Open Access

Should we assume that hypothermia is a dysfunction in sepsis?

  • Alexandre A. Steiner1Email author,
  • Monique T. Fonseca1 and
  • Francisco G. Soriano2
Critical Care201721:8

https://doi.org/10.1186/s13054-016-1584-y

Published: 11 January 2017

The original article was published in Critical Care 2016 20:328

Letter

Wiewel et al. [1] clearly showed that development of hypothermia instead of fever in sepsis is not tied to a switch from a pro-inflammatory to an anti-inflammatory state. The authors then suggest that vascular dysfunction could play a role in hypothermia. While this hypothesis deserves attention, we urge researchers to consider that there is no hard evidence indicating that hypothermia is a dysfunction in sepsis.

Not all systems fail simultaneously in sepsis, and those with preserved function are likely to launch evolutionarily conserved compensatory responses. Could thermoregulation be preserved during septic hypothermia? Could hypothermia be adaptive when the costs of fever exceed its benefits? According to evidence from rat models of systemic inflammation, the answers to these questions may be yes. First, hypothermia in endotoxemic rats is an early, transient phenomenon that is not consequential to circulatory shock [2]. Second, hypothermia in endotoxic shock is brought about by downregulation of thermogenesis when thermogenic capacity is unimpaired [2, 3]. Third, rats with endotoxic shock do not attempt to restore normothermia when given the chance to select a warmer environment; on the contrary, they seek a cooler environment [3]. Last, spontaneous hypothermia has been shown to be more advantageous than fever in rats with severe forms of endotoxemia and Escherichia coli sepsis [2, 4].

There has been a complete disconnect between these experimental data and clinical studies on this subject. Recently, though, Fonseca et al. [5] published the first effort to reconcile experimental and clinical evidence on septic hypothermia. That study revealed that, similarly to animal models of endotoxemia, hypothermia in human sepsis is usually self-limiting and transient. Perhaps most importantly, hypothermia was rarely observed in the moments that preceded death, when multiple organ failure is presumably at its peak. Hence, it is possible that an early, regulated form of hypothermia exists in human sepsis. By the same token, the reported association between hypothermia and higher mortality should not be taken as evidence that hypothermia is a dysfunction that worsens sepsis. This association could merely reflect the fact that hypothermia replaces fever in the most severe cases of sepsis, both in rats and humans. In our opinion, the impact of septic hypothermia on clinical outcomes can only be adequately addressed by an interventional study in which spontaneous hypothermia is allowed or prevented within the hypothermic subset of septic patients. We are planning such a study and invite those interested to join us.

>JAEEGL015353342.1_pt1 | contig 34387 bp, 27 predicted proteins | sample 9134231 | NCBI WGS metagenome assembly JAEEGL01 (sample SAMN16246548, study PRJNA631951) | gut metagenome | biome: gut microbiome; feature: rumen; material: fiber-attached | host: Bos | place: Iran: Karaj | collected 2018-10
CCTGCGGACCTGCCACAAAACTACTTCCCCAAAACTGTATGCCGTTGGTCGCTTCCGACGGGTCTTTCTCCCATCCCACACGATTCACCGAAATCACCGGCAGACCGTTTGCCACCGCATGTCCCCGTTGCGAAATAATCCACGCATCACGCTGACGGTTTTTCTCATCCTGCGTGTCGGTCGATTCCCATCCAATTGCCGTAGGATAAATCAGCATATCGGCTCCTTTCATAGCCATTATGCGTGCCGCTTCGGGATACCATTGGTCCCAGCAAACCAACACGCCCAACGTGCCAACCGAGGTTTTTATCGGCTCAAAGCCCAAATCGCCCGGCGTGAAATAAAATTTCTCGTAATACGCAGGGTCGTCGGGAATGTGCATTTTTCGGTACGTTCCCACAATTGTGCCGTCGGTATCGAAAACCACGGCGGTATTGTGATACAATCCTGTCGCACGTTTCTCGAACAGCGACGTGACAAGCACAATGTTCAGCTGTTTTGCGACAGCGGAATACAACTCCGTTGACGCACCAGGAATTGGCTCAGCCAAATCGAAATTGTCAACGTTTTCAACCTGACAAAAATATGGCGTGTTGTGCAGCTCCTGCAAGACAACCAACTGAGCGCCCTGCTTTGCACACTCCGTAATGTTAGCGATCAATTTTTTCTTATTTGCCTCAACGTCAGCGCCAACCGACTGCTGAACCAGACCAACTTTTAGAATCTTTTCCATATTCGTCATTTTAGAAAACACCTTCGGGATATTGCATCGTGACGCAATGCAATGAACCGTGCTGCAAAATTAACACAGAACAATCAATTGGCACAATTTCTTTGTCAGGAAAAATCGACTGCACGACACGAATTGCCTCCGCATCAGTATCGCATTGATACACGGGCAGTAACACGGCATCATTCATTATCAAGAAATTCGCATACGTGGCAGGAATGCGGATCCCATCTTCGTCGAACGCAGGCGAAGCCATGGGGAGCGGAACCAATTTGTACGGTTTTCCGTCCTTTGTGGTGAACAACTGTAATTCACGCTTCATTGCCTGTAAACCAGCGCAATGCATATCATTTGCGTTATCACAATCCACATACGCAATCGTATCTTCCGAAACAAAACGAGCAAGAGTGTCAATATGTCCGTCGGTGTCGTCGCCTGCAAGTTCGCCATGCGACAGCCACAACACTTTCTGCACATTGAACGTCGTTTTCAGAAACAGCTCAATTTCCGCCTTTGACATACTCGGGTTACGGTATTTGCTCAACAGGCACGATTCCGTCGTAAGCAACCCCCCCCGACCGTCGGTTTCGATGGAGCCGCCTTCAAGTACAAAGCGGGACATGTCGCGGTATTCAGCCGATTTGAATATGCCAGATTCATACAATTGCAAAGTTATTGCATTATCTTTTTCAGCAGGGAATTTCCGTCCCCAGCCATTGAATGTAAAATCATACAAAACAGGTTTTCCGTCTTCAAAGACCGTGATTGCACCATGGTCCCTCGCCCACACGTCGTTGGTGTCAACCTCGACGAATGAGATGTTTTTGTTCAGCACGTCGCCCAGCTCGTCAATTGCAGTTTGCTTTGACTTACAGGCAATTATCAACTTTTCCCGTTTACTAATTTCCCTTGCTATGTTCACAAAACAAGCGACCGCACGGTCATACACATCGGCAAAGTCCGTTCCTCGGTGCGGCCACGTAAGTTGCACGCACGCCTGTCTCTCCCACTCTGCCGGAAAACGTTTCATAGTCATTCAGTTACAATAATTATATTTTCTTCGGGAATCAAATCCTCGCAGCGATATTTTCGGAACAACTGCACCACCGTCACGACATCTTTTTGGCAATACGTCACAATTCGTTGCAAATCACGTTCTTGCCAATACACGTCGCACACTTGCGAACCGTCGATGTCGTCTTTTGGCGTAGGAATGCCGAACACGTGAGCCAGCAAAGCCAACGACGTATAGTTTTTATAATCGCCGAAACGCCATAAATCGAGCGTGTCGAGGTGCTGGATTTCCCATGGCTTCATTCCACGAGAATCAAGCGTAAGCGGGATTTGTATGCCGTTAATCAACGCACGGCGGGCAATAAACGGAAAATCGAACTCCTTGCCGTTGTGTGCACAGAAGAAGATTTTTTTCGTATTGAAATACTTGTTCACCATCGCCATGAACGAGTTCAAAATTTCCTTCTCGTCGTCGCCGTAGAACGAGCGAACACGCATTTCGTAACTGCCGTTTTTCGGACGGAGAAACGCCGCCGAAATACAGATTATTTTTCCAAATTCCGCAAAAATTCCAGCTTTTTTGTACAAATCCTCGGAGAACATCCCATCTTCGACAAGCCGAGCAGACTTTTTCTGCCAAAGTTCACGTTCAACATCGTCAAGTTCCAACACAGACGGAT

Authors’ response

  • Matthew B. Harmon,
  • Maryse A. Wiewel,
  • W. Joost Wiersinga and
  • Nicole P. Juffermans
  • We are thankful for the letter of Steiner and colleagues in response to our paper on risk factors, host response and outcome of hypothermic sepsis [1]. We fully acknowledge the authors’ contributions to the field and their efforts to reconcile experimental and clinical evidence on septic hypothermia [5].